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Government response
government response summary
It is wholly irresponsible for drivers to fail to stop and report an incident. However, the offence of failing to stop should not be used to punish an offender for a serious, but not proven, offence.
government response details
We were very sorry to read of the deaths of Matt and Paul; our sympathies are with their families and friends.Failure to stop and report offences are often referred to as “hit and run” but this is not an accurate reflection of the offence. The offence is designed to deal with the behaviour relating to the failure to stop, not to provide an alternative route to punish an offender for a more serious, but not proven, offence.The vast majority of the 2,820 convictions in 2019 for failure to stop and report offences involve low level traffic incidents where, for example, a driver clips the wing mirror of another vehicle in a narrow street. This is reflected in current sentencing practice where by far the most common sentence for this offence is a fine. In a small number of cases the failure to stop or report may be related to an event which leads to the death or serious injury of another person. Where there is evidence that the driver caused harm, there is a range of offences for which the driver may be charged including causing death or serious injury from dangerous or careless driving and the courts will treat the failure to stop as a further and aggravating factor in the sentencing decision. Where the driver takes action to avoid detection this may amount to perverting the course of justice, an offence which carries a life sentence maximum.Ministry of Justice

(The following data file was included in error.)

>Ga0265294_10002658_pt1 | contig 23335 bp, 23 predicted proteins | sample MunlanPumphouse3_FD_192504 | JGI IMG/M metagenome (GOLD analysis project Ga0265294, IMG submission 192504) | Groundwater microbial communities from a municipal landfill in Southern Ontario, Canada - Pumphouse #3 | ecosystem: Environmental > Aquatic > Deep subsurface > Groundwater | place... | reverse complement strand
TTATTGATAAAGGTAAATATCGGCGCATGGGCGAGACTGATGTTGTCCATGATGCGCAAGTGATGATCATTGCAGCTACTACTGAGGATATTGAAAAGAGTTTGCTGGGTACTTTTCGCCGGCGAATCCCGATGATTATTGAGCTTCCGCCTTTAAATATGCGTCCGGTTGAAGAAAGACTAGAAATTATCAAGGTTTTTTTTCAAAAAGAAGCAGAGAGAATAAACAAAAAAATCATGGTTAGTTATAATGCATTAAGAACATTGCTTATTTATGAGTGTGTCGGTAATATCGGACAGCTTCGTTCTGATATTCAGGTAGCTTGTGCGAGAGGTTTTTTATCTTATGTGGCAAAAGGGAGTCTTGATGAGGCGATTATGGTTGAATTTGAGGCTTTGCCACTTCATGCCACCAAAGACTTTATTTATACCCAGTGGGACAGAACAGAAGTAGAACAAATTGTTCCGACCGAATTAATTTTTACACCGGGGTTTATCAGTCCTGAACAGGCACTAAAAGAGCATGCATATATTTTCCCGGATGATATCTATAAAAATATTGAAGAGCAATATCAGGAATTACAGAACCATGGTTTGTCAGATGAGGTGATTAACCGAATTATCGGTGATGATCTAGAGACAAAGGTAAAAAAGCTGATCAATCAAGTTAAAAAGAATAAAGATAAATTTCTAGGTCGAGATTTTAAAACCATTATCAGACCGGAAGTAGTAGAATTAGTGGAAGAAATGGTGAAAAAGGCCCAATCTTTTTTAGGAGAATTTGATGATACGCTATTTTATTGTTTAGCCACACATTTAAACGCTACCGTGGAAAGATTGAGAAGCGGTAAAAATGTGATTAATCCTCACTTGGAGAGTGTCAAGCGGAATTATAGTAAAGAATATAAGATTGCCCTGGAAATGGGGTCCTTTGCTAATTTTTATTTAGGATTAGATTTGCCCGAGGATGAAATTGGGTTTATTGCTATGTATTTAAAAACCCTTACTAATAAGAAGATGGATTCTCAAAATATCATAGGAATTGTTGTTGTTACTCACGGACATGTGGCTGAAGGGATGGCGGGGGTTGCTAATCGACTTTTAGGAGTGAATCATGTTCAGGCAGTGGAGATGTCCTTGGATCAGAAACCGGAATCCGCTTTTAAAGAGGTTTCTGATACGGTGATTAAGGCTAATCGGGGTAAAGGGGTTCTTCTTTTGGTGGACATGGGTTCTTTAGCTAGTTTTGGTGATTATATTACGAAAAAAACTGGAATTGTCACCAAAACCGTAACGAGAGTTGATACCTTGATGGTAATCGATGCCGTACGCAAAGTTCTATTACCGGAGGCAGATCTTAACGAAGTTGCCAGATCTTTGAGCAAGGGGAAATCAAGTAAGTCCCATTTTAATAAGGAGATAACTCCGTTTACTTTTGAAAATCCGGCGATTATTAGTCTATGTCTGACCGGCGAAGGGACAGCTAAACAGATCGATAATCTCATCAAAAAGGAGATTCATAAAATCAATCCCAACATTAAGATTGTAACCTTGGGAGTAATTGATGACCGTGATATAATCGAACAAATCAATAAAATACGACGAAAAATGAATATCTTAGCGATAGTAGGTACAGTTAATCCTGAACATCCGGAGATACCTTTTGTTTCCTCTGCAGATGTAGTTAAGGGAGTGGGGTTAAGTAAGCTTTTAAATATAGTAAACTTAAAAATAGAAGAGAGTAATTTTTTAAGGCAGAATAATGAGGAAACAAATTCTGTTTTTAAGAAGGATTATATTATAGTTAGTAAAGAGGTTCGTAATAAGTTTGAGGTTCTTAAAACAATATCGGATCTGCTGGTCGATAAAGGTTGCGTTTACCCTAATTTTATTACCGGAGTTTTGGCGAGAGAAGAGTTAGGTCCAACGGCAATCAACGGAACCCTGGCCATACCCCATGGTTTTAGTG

government response created at
2020-08-28T15:34:37.495000+00:00
government response updated at
2020-08-28T15:34:37.495000+00:00
government response has e-petition
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e-petition has government response
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